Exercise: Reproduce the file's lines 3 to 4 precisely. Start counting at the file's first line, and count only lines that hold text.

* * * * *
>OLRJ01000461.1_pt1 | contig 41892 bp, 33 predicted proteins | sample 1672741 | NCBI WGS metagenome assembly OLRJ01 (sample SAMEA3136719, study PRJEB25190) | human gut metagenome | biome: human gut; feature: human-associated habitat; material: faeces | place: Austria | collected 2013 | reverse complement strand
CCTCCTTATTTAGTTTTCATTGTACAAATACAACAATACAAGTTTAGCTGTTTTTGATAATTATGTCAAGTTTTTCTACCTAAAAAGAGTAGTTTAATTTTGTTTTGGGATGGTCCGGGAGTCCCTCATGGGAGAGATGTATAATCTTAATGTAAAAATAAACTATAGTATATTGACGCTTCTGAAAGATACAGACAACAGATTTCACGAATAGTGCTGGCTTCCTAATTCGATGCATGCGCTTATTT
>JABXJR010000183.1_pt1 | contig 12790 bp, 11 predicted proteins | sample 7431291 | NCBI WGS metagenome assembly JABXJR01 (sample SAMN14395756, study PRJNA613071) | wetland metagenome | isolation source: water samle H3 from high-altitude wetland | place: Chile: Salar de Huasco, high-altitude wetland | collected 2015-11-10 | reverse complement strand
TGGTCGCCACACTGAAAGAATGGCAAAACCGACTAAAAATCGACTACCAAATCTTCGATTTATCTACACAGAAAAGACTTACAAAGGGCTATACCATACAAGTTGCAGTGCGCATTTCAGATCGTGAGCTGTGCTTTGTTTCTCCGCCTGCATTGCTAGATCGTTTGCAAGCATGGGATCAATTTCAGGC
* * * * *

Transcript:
>JABXJR010000183.1_pt1 | contig 12790 bp, 11 predicted proteins | sample 7431291 | NCBI WGS metagenome assembly JABXJR01 (sample SAMN14395756, study PRJNA613071) | wetland metagenome | isolation source: water samle H3 from high-altitude wetland | place: Chile: Salar de Huasco, high-altitude wetland | collected 2015-11-10 | reverse complement strand
TGGTCGCCACACTGAAAGAATGGCAAAACCGACTAAAAATCGACTACCAAATCTTCGATTTATCTACACAGAAAAGACTTACAAAGGGCTATACCATACAAGTTGCAGTGCGCATTTCAGATCGTGAGCTGTGCTTTGTTTCTCCGCCTGCATTGCTAGATCGTTTGCAAGCATGGGATCAATTTCAGGC